> When I pulled out the file marked "TV Shows I have watched", I
    >realized the files grew to contain their contents. The cards were
    >tightly, and yet after two or three yards, I hadn't found the end of
    >file. I shut it, shamed, not so much by the quality of shows but more
    >the vast time I knew that file represented.
    > When I came to a file marked "Lustful Thoughts," I felt a chill
    >through my body. I pulled the file out only an inch, not willing to
    >its size and drew out a card. I shuddered at its detailed content.
    > I felt sick to think that such a moment had been recorded. An
    >animal rage broke on me. One thought dominated my mind: No one must
    >see these cards! No one must ever see this room! I have to destroy
    >In insane frenzy I yanked the file out. Its size didn't matter now. I
    >to empty it and burn the cards. But as I took it at one end and began
    >pounding it on the floor, I could not dislodge a single card. I became

    >desperate and pulled out a card, only to find it as strong as steel
    when I
    >tried to tear it.
    > Defeated and utterly helpless, I returned the file to its slot.

    >Leaning my forehead against the wall, I let out a long, self-pitying
    > And then I saw it.. The title bore "People I Have Shared the
    >With." The handle was brighter than those around it, newer, almost
    >I pulled on its handle and a small box not more than three inches long
    >into my hands. I could count the cards it contained on one hand.
    > And then the tears came. I began to weep. Sobs so deep that
    >hurt. They started in my stomach and shook through me. I fell on my
    >and cried. I cried out of shame, from the overwhelming shame of it
    all. The
    >rows of file shelves swirled in my tear-filled eyes. No one must ever,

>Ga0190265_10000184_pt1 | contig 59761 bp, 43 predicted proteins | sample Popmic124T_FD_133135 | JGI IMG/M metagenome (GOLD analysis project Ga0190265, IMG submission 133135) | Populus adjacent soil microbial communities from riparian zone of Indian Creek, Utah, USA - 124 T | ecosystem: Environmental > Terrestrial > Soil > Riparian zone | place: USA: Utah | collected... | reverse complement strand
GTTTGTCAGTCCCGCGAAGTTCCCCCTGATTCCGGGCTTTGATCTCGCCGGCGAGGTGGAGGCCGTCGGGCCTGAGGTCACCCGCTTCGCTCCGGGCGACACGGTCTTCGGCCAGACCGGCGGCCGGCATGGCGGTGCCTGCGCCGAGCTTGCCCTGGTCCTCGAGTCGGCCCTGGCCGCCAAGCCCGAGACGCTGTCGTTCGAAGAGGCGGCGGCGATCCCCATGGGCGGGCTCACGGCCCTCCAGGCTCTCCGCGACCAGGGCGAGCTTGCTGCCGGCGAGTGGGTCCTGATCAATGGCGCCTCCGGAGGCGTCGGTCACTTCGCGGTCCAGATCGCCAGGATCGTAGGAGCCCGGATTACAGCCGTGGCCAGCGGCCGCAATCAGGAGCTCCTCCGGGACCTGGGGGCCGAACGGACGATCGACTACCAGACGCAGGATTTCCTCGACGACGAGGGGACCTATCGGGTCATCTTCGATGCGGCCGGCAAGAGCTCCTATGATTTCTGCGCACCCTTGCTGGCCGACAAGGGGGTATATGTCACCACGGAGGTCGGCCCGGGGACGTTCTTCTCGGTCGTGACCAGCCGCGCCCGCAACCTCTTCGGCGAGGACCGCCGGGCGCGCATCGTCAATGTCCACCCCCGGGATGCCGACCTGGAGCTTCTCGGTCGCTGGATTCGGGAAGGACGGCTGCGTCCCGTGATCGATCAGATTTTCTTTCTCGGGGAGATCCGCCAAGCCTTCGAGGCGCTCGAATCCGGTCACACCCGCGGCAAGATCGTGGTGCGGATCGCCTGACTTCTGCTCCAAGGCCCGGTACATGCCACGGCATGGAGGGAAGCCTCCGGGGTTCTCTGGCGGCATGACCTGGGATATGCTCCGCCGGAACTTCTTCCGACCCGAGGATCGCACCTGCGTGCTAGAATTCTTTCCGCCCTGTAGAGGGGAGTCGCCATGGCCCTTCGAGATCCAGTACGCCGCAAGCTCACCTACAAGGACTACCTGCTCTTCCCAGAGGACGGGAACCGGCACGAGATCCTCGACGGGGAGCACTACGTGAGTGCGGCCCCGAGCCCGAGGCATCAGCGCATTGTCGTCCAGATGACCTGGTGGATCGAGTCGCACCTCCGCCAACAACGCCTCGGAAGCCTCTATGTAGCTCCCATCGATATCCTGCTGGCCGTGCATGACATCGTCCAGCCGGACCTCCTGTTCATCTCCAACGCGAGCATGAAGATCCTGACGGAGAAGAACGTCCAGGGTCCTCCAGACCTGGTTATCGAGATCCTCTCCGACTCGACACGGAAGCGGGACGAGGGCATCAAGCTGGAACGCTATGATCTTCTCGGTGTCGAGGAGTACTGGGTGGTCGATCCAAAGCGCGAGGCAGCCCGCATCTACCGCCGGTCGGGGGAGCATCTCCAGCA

>know of this room. I must lock it up and hide the key. But then as I
    >away the tears, I saw Him.
    > No, please not Him. Not here. Oh, anyone but Jesus. I watched
    >helplessly as He began to open the files and read the cards. I
    >bear to watch His response. And in the moments I could bring myself to
    >at His face, I saw a sorrow deeper than my own.
    > He seemed to intuitively go to the worst boxes. Why did He have
    >read every one? Finally He turned and looked at me from across the
    room. He
    >looked at me with pity in His eyes. But this was a pity that didn't
    >me. I dropped my head, covered my face with my hands and began to cry
    >again. He walked over and put His arm around me. He could have said so
    >things. But He didn't say a word. He just cried with me.
    > Then He got up and walked back to the wall of files. Starting
    at one
    >end of the room, He took out a file and, one by one, began to sign His
    >over mine on each card. "No!" I shouted rushing to Him. All I could
    find to
    >say was "No, no," as I pulled the card from Him. His name shouldn't be
    >these cards. But there it was, written in red so rich, so dark, so
    >The name of Jesus covered mine. It was written with His blood. He
    >took the card back. He smiled a sad smile and began to sign the cards.
    >don't think I'll ever understand how He did it so quickly, but the
    >instant it seemed I heard Him close the last file and walk back to my
    > He placed His hand on my shoulder and said, "It is finished." I

    >stood up, and He led me out of the room.. There was no lock on its
    >There were still cards to be written.
    > "I can do all things through Christ who strengthens me."-Phil.
    >"For God so loved the world that He gave His only son, that whoever
    >believes in Him shall not perish but have eternal life."
    >"People I shared the gospel with" file just got bigger, how about
  2. MIssAutumn

    MIssAutumn New Member

    That says it all!